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In the Matter of Vending Components, Inc.

A-6646-03T2 (N.J. Super. App. Div. 2006) (Unpublished)

ISRA; NEGATIVE DECLARATIONS — The New Jersey Department of Environmental Protection has the right to rescind its approval of negative declarations, even after the passage of eighteen years, but appropriate grounds to do so exist only when there was originally an affirmative misrepresentation as to the environmental condition of the property or when it can be shown that the Department made a ministerial mistake.

By 1986, an industrial parcel of land had been sold twice in the prior 18 years. Before completion of either sale, and in compliance with the Environmental Cleanup Responsibility Act [now known as the Industrial Site Recovery Act (ISRA)], each then-owner filed a negative declaration with the New Jersey Department of Environmental Protection (DEP) claiming that there were no known spills or discharges of hazardous substances. In both instances, after making inspections, the DEP approved the negative declarations. When the third purchaser tried to sell the property, it’s soil testing revealed the presence of hazardous contaminants. A consent order was entered allowing the third purchaser to sell the property prior to completion of remediation if it obtained a performance bond from an insurance company guaranteeing that it would complete the cleanup. After the sale was completed, the third purchaser declared bankruptcy. The DEP then directed the third purchaser’s insurance company to complete the cleanup. The insurance company applied to the DEP to rescind its earlier approvals of the negative declarations made by the property’s two immediately previous owners. The DEP denied the application because approval of a negative declaration only may be rescinded if: (i) the seller of the property affirmatively misrepresented the environmental condition of the property; or (ii) the DEP made a ministerial mistake. There was no evidence to suggest that the DEP acted arbitrarily or capriciously in refusing to rescind its approvals. Another Appellate Division panel affirmed the approvals of the negative declarations. Subsequently, in response to an investigation by the third owner’s insurance company, the DEP reversed course and rescinded the two earlier approvals of the negative declarations, finding that the two prior land owners had not accurately represented the environmental condition of the property at the time of their respective sales.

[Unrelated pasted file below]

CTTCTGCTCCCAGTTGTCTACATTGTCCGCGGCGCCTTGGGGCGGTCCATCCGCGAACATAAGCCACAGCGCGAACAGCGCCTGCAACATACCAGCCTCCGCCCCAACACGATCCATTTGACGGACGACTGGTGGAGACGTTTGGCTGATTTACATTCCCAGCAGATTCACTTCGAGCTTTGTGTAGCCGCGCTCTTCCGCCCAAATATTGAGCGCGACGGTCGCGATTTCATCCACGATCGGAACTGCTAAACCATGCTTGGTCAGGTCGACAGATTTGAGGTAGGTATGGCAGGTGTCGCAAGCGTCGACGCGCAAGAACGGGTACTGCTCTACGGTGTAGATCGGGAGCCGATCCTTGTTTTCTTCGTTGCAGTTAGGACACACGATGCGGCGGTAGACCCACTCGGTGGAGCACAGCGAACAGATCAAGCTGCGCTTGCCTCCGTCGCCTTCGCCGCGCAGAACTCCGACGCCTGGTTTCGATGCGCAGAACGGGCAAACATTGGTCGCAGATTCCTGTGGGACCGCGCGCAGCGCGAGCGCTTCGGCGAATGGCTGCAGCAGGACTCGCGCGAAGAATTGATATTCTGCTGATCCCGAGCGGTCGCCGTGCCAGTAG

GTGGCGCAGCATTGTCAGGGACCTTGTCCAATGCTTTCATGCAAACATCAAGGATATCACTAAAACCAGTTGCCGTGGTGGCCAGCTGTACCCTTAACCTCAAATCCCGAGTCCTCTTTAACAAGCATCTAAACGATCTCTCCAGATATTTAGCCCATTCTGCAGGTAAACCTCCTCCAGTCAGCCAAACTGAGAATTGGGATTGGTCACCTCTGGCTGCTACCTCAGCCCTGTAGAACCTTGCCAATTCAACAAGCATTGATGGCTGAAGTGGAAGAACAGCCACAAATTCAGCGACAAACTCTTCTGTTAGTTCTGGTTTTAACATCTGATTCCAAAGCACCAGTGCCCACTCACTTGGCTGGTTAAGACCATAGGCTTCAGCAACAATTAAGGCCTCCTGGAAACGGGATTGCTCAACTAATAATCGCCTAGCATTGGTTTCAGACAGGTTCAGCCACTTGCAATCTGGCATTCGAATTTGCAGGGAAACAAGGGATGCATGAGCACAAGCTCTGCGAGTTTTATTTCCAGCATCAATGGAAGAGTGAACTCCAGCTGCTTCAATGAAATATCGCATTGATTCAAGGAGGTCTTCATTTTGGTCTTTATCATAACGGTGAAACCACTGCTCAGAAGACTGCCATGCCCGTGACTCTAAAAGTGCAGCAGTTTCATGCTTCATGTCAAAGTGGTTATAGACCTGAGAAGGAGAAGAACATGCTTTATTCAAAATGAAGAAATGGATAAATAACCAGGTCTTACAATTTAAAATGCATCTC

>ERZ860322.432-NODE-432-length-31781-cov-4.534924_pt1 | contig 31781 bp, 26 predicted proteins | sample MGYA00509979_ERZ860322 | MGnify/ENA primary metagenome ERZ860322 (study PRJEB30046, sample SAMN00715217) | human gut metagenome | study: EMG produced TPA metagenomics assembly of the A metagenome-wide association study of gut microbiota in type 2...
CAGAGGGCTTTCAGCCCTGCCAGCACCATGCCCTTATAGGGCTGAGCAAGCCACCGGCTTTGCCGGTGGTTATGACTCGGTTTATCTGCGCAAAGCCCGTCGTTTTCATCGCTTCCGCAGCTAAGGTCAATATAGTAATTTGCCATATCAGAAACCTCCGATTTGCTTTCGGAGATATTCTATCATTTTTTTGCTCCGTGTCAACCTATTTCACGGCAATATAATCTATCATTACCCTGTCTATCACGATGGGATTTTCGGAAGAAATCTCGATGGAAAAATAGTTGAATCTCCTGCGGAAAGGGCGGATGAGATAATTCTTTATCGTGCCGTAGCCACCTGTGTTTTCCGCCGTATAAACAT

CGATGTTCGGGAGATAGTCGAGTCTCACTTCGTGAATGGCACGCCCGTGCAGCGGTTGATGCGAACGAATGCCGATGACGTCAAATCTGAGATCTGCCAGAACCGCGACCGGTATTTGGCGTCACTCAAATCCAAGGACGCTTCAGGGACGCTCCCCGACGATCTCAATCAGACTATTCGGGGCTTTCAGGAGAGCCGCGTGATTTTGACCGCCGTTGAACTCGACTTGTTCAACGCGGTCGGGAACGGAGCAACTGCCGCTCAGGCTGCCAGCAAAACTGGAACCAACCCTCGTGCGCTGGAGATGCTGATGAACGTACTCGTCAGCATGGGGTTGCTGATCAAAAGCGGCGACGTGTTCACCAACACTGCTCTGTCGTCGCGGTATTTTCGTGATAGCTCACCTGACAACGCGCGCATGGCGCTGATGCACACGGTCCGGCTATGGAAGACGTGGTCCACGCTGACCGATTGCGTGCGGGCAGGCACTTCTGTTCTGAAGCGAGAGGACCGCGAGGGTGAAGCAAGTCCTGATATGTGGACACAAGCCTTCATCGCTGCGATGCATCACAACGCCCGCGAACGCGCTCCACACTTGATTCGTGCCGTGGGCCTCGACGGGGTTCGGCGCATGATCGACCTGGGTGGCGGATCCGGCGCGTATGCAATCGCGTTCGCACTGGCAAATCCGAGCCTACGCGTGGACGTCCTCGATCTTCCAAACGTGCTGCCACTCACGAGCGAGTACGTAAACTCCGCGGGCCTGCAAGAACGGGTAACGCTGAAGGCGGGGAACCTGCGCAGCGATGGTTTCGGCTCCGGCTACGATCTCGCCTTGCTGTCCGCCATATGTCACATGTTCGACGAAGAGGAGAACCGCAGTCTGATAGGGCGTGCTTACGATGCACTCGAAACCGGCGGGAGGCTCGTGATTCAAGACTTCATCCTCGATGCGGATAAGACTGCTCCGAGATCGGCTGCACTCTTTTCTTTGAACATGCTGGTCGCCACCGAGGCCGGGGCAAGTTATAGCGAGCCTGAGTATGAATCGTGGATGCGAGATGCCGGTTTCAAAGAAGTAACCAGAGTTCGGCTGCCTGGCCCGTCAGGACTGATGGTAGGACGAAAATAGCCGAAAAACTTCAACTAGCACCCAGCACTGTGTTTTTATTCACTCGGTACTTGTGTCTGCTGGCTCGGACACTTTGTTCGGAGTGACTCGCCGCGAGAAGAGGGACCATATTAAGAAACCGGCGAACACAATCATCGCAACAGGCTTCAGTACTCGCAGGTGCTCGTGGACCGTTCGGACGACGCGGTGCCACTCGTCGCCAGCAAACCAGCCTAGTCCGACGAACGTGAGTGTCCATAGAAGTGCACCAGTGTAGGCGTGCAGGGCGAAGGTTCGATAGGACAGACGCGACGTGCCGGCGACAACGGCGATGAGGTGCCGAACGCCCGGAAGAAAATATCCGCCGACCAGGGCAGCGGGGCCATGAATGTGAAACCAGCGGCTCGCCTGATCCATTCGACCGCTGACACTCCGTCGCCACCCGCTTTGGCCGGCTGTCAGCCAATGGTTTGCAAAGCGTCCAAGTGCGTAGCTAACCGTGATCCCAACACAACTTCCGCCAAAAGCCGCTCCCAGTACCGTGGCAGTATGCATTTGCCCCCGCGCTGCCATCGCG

In their appeal, the previous landowners argued: (1) the DEP’s approvals of the negative declarations were neither ministerial mistakes nor predicated on misrepresentations; (2) because the DEP in an earlier case before the Appellate Division argued against recision of its approvals, it was now judicially estopped from rescinding its approvals; (3) the DEP should be precluded from rescinding its approvals because it acted without reasonable diligence and the prior land owners, for 18 years, had relied on the approvals; and (4) the recision of the approvals was plainly unreasonable as against public policy. The DEP argued that the legislative intent in holding a previous land owner responsible for remediation should be strictly imposed; and its decision to rescind its earlier approvals could only be disturbed if it was arbitrary, capricious or unreasonable. Considering that 18 years had passed since the approvals, and that the DEP previously fought to sustain its approvals, and in light of the limited factual record, the matter was remanded by the Appellate Division to the Office of Administrative Law (OAL) for a plenary hearing to resolve all of the factual issues, including determining: (a) why the DEP initially approved the negative declarations; (b) the accuracy of the information in the negative declarations; (c) the difficulty in ascertaining additional information; (d) the uses of the property in the intervening years; (e) the likelihood that the third purchaser or its tenants contaminated the soil.

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